You’ve heard the stories. Or maybe you’ve experienced them firsthand. Flipped birds, coffee cups, beer cans. Drivers pulling alongside to say something clever, or something dumb. A pickup truck clipping your shoulder with the side mirror.
But wait, what’s that Lycra-clad twosome on their $1,000 bikes doing hogging the road? Running a stop sign? Failing to signal before turning? Some town police, you hear, are doling out $200 fines and license points to bad-behaving cyclists: good.
Whichever you are—bicyclist, motorist, probably both—you know that things can get nasty out on the streets, even streets as bucolic as those in a state known for its bicycle tours. Vermont is still divided when it comes to “Share the Road” initiatives and the subject of cyclist safety. While the crash statistics have remained steady in the past decade, according to Jon Kaplan, the bicycle and pedestrian program manager for the Vermont Agency of Transportation, the tension seems to be rising steeper than a Green Mountain grade for plenty of two-wheelers and four-wheelers alike.
“Riding this morning,” one friend told me, “I wished I had a sign on my back that said: ‘My life is as precious as your time. Please don’t hit me.’”
Nationally, the numbers point to better awareness between motorists and bicyclists: according to the National Highway Traffic Safety Administration and the University of North Carolina–based Pedestrian and Bicycle Information Center, there were 52,000 bicyclist injuries in 2010, compared with 61,000 in 1995. In Vermont, Kaplan reports that there have been about 250 crashes between cars and bicyclists or cars and pedestrians each year since 2003. But researchers also reveal that the vast majority of injury-causing bicycle crashes—as much as 90 percent—aren’t recorded by police.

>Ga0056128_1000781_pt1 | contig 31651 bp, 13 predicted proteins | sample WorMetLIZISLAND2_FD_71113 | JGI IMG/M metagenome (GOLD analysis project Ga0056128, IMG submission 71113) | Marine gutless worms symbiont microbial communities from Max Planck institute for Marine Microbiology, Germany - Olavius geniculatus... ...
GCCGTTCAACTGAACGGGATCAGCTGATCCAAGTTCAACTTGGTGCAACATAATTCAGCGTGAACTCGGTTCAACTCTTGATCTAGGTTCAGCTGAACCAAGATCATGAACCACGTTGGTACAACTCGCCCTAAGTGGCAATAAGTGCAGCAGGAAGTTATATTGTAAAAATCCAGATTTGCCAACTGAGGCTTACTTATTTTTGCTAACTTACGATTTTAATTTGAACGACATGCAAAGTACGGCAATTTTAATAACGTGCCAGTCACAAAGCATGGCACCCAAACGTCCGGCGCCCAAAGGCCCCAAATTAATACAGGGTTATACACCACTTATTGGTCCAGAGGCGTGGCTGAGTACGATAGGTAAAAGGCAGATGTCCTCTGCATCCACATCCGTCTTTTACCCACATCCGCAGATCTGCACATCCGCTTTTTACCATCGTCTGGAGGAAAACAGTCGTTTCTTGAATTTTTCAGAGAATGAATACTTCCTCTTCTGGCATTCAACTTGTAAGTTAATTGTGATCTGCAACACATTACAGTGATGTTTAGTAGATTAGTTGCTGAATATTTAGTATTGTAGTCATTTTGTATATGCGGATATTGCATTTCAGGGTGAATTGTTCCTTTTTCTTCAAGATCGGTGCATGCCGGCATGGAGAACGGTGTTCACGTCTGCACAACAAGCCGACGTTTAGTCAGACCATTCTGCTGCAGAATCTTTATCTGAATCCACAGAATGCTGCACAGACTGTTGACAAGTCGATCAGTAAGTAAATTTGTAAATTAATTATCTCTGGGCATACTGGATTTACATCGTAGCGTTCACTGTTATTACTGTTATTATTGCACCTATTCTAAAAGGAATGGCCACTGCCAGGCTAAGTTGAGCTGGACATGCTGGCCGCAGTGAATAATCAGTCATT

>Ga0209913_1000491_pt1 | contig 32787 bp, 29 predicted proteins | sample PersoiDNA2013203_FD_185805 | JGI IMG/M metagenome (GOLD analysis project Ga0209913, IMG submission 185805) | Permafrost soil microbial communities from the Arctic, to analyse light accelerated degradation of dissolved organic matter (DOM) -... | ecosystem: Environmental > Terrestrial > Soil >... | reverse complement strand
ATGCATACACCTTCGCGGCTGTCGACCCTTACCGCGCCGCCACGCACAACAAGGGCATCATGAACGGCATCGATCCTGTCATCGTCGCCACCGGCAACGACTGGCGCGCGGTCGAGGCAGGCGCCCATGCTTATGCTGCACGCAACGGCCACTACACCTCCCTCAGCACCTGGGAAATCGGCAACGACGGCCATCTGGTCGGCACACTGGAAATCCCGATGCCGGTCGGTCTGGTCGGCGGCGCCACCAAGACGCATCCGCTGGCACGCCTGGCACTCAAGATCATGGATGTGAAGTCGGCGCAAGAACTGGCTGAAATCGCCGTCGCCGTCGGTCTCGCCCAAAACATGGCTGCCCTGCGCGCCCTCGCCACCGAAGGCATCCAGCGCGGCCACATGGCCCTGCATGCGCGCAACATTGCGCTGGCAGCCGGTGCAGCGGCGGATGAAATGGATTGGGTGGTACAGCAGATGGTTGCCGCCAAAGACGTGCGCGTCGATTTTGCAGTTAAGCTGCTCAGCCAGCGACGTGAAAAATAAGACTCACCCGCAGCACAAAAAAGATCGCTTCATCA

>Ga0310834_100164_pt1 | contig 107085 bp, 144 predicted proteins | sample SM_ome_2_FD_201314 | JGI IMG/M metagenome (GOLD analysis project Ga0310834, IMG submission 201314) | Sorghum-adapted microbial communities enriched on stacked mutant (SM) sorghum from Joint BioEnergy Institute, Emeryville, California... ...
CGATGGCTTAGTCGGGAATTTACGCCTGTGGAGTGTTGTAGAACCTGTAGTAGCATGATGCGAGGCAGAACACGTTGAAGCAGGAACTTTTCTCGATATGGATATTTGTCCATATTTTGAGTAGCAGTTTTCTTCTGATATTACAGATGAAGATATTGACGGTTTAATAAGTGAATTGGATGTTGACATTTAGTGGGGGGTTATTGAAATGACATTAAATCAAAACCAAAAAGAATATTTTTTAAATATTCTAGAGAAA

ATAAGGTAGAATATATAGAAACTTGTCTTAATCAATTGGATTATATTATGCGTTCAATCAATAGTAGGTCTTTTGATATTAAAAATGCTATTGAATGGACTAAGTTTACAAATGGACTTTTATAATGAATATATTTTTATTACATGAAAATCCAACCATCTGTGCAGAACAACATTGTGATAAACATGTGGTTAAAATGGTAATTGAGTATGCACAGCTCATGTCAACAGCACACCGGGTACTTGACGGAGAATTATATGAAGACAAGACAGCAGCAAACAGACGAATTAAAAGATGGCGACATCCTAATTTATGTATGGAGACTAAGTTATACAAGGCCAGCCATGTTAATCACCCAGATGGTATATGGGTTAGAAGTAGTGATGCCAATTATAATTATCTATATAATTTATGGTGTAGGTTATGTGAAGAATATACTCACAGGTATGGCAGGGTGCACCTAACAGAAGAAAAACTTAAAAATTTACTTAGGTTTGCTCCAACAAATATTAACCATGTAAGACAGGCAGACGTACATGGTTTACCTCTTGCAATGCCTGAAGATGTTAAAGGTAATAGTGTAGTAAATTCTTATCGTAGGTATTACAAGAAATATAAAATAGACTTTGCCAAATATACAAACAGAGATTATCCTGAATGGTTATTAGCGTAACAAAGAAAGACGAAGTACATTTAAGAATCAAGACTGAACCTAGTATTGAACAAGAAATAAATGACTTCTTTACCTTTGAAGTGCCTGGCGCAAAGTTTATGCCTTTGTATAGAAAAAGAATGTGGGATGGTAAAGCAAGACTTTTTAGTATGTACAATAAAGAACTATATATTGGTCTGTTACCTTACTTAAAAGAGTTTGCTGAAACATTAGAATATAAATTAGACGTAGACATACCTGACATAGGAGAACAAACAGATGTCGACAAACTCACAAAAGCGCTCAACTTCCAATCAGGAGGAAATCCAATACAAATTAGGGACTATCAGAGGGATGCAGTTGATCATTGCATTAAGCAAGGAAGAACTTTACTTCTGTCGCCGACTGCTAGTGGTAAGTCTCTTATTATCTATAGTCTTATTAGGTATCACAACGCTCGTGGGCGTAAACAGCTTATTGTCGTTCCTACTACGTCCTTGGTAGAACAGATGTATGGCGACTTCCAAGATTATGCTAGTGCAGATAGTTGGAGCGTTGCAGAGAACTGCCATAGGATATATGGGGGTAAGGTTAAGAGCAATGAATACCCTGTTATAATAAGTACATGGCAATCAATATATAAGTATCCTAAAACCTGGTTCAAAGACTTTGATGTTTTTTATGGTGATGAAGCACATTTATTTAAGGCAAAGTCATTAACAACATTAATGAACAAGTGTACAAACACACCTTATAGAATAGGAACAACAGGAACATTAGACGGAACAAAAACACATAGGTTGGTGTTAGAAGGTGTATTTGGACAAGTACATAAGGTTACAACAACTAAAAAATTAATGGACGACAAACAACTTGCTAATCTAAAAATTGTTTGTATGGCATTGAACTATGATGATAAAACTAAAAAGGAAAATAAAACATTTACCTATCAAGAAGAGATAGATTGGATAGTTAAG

Eliminating those crashes altogether, and keeping motorists and bicyclists equally happy, requires a multipronged approach of education, awareness, and road improvements. “It’s a constant ebb and flow of good news and not-so-good news,” Nancy Schulz, the executive director for the Vermont Bicycle & Pedestrian Coalition, “and you just keep hoping that the balance is going to shift.”
Among the good news that Schulz cites is the work of Local Motion to improve the Burlington Bike Path and provide regular bike-ferry service connecting the Lake Champlain Islands. Among the not-so-good news: not only “stasis,” such as with the bike routes around Montpelier and Barre, but also Tropical Storm Irene, which screwed up efforts to make Vermont streets safe for all users, as dictated by the Complete Streets bill signed by Gov. Peter Shumlin in May 2011. “The need was to get the roads open, to get the bridges back as soon as possible,” says Schulz, “so Complete Streets wasn’t followed.”